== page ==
“The ‘Beagle Bill’ will facilitate new relationships between research laboratories and non-profit animal rescue organizations which in turn will give these creatures a chance of life after the lab with a Massachusetts family,” said Senator Bruce E. Tarr (D-Gloucester),Senate Minority Leader and lead sponsor of the Beagle Bill. “The Senate has taken the humane and right actions on these animal welfare bills and I look forward to the Governor signing them.”
“As a former Environmental Police Officer, protecting animals has been one of my life’s missions. The passage of these three bills is great news for pets and wildlife in our state,” said Senator Michael O. Moore (D-Millbury),lead sponsor of the bill on illegal hunting. “The strong language of my anti-poaching legislation will go a long way toward protecting the Commonwealth’s wildlife, marine life, and ecological systems, while ensuring those who wish to do harm to these fragile populations face consequences regardless of their home state. The protections provided by the other two bills passed today will ensure cats and dogs are treated humanely at every stage of their lives here in Massachusetts. I want to thank my colleagues, Massachusetts Senate Leadership, and the countless dedicated activists and volunteers who made this huge step forward in animal welfare in the state of Massachusetts possible.”
Protecting Puppies and Kittens
An Act protecting the health and safety of puppies and kittens in cities and towns addresses inhumane practices relating to the transfer of pets. As separating puppies and kittens from their mother and litter prior to completion of their eight-week developmental socialization stage prevents them from learning important behaviors such as bite inhibition and the development of proper social relations with other members of their species, this bill prohibits the sale of puppies and kittens under eight weeks of age. To promote continued wellbeing of puppies and kittens in group settings, this legislation tasks the Department of Agricultural Resources (MDAR) with creating Massachusetts’ first state-wide oversight regulations and licensure requirements of breeders, doggie daycare, and boarding facilities. The bill also ends the sale of animals on roadsides, parking lots, flea markets, or in other public spaces.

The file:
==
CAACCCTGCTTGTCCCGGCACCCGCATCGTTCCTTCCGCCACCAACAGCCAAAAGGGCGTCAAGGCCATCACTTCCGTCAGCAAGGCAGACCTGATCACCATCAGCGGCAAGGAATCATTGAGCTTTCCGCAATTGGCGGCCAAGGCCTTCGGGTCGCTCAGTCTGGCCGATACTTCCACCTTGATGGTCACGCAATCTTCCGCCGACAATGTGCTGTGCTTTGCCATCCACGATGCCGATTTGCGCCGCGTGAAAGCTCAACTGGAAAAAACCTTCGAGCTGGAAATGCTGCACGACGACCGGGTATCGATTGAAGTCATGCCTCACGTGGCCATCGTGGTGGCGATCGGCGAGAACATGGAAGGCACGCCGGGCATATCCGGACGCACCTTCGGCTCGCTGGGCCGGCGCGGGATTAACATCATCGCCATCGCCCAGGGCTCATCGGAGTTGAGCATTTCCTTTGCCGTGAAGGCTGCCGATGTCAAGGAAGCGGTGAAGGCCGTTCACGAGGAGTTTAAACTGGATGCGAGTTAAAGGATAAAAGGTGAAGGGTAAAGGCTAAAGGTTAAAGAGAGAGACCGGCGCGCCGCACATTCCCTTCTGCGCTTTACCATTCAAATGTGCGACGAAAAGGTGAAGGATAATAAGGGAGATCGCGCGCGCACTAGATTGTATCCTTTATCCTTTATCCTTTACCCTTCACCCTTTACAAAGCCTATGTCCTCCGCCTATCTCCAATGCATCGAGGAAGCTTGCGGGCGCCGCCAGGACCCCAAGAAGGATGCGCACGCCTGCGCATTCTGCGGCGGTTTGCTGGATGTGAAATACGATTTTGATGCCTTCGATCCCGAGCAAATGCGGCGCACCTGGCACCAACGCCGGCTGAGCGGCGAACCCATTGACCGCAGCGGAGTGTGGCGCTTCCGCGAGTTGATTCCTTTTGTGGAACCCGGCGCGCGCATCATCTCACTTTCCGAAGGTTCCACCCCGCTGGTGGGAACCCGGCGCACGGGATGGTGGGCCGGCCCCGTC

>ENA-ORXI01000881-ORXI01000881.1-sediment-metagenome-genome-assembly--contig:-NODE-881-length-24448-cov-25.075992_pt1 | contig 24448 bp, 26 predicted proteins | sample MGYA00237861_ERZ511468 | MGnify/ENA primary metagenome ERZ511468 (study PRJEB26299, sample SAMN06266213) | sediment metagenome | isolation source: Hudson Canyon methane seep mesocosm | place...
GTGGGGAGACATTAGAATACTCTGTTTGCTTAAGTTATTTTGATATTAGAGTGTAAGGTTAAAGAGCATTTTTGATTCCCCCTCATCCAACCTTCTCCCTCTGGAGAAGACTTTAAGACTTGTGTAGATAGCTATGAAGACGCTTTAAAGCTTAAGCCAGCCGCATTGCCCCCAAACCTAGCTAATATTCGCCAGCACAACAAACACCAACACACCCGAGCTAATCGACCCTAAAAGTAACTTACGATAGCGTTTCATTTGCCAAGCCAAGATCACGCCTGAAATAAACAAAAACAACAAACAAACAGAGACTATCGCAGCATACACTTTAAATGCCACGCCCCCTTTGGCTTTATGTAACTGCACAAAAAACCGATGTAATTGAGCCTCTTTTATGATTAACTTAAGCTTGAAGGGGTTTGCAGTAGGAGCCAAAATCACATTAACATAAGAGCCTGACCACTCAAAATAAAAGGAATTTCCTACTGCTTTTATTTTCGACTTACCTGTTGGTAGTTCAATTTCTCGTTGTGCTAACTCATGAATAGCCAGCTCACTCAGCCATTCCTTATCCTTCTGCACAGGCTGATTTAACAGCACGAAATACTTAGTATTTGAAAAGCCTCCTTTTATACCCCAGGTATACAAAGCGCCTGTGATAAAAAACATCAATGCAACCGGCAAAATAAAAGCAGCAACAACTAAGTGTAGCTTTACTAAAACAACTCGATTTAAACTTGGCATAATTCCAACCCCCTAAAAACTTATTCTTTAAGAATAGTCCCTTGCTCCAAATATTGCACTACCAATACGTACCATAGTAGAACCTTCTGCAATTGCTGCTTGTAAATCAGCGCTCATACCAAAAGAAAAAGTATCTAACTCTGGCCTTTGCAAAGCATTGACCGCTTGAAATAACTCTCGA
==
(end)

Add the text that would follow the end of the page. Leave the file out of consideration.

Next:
According to the U.S. Department of Agriculture, nationally more than 60,000 dogs, almost all beagles, and nearly 20,000 cats are used each year to advance scientific research and to test cosmetics, pharmaceuticals, and other household products. Currently, many research labs choose to automatically euthanize these cats and dogs once their experiments are over. An Act Protecting Research Animals, commonly known as the ‘Beagle Bill’, facilitates a relationship between animal research laboratories and registered non-profit animal rescue organizations and requires that when these animals are no longer needed, the research facilities make every effort to place animals up for public adoption.
Massachusetts is currently experiencing historically unprecedented losses of species diversity, with much of the state’s wildlife increasingly vulnerable to human activities like climate change and illegal hunting. An Act further regulating the enforcement of illegal hunting practices aligns Massachusetts poaching regulations with other states, to better protect fish, birds, mammals, and endangered or threatened species. This bill also brings Massachusetts into the Interstate Wildlife Violator Compact, which helps states to work together to prevent illegal hunting across state lines.
Having passed the Senate, An Act protecting the health and safety of puppies and kittens in cities and towns now goes on to the House of Representatives for further consideration. As An Act further regulating the enforcement of illegal hunting practices and An Act Protecting Research Animals have passed both branches of the legislature, a conference committee will be appointed to resolve differences between the bill’s two versions, if any.